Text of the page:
The attorney-client privilege can protect lawyers' input into draft documents created by the lawyer or by the client – which of course evaporates when the client approves the finished document for disclosure outside the relationship. Not surprisingly, courts examine such lawyers' revisions to assess whether those lawyers were providing legal input rather than business, grammatical, stylistic suggestions, etc.
In Shenwick v. Twitter, Inc., the court noted that defendants withheld "several drafts of documents with comments provided with the redlined version." Case No. 16-cv-05314-JST (SK), 2018 U.S. Dist. LEXIS 185714, at *7 (N.D. Cal. Oct. 30, 2018). But because the court could not "determine the identity of the author of comments [in] these draft documents," it ordered defendants "to provide the Court with the identity of the individuals who provided the comments and link them to the comments in the draft documents submitted to the Court.'" Id.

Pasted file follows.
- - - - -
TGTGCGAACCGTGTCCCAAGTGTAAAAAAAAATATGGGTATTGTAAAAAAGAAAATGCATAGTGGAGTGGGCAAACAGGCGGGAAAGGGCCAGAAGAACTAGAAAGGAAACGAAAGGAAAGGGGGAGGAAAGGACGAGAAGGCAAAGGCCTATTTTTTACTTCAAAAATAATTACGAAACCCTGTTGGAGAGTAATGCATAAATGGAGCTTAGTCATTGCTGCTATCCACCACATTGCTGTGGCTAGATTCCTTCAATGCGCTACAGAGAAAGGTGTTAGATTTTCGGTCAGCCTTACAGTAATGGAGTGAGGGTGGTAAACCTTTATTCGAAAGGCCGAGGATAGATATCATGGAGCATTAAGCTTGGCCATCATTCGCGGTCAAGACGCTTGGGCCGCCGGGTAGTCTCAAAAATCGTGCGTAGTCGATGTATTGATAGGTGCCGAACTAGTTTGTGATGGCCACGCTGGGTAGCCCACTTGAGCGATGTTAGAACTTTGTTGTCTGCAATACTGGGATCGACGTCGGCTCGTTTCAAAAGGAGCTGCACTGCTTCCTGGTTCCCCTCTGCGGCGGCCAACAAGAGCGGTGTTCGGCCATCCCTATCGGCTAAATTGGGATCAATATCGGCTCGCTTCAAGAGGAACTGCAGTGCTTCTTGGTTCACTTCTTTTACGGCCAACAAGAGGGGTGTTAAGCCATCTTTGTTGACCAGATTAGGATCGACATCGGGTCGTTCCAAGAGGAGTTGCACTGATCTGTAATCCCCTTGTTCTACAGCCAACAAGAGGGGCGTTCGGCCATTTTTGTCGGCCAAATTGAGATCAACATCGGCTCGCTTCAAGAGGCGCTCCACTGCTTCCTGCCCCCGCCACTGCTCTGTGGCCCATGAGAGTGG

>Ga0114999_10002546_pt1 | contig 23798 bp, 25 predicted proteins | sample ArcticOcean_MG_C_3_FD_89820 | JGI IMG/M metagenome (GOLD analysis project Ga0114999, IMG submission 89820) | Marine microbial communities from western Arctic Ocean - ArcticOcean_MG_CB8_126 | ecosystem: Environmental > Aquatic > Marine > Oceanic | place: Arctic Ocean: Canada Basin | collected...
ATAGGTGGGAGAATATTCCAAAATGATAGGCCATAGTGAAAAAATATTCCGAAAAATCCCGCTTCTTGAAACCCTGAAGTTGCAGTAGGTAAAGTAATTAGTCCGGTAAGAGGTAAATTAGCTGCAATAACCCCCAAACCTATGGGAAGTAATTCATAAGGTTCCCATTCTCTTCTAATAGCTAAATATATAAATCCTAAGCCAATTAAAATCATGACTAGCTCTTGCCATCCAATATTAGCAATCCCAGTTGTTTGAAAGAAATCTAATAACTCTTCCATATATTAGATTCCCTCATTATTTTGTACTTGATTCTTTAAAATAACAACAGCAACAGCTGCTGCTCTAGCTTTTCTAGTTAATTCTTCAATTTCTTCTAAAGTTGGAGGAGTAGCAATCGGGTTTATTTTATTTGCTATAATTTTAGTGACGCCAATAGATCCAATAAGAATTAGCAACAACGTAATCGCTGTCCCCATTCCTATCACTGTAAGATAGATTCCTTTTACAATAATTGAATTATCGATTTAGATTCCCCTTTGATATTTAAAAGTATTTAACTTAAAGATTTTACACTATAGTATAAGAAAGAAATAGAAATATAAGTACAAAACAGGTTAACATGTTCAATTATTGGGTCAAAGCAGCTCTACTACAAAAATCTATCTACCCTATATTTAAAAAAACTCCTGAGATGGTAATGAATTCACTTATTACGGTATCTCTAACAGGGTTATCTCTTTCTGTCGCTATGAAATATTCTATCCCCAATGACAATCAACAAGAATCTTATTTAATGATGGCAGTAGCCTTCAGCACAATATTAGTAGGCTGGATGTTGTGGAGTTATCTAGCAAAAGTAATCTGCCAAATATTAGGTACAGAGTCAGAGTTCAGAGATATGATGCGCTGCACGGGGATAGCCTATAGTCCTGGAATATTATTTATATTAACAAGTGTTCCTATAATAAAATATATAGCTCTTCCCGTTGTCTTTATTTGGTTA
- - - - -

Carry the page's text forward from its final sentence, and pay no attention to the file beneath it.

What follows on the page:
The lesson from such decisions is self-evident. Lawyers should always memorialize their role in any drafting process, and stand ready to identify their suggested changes – including the nature of their legally-driven revisions.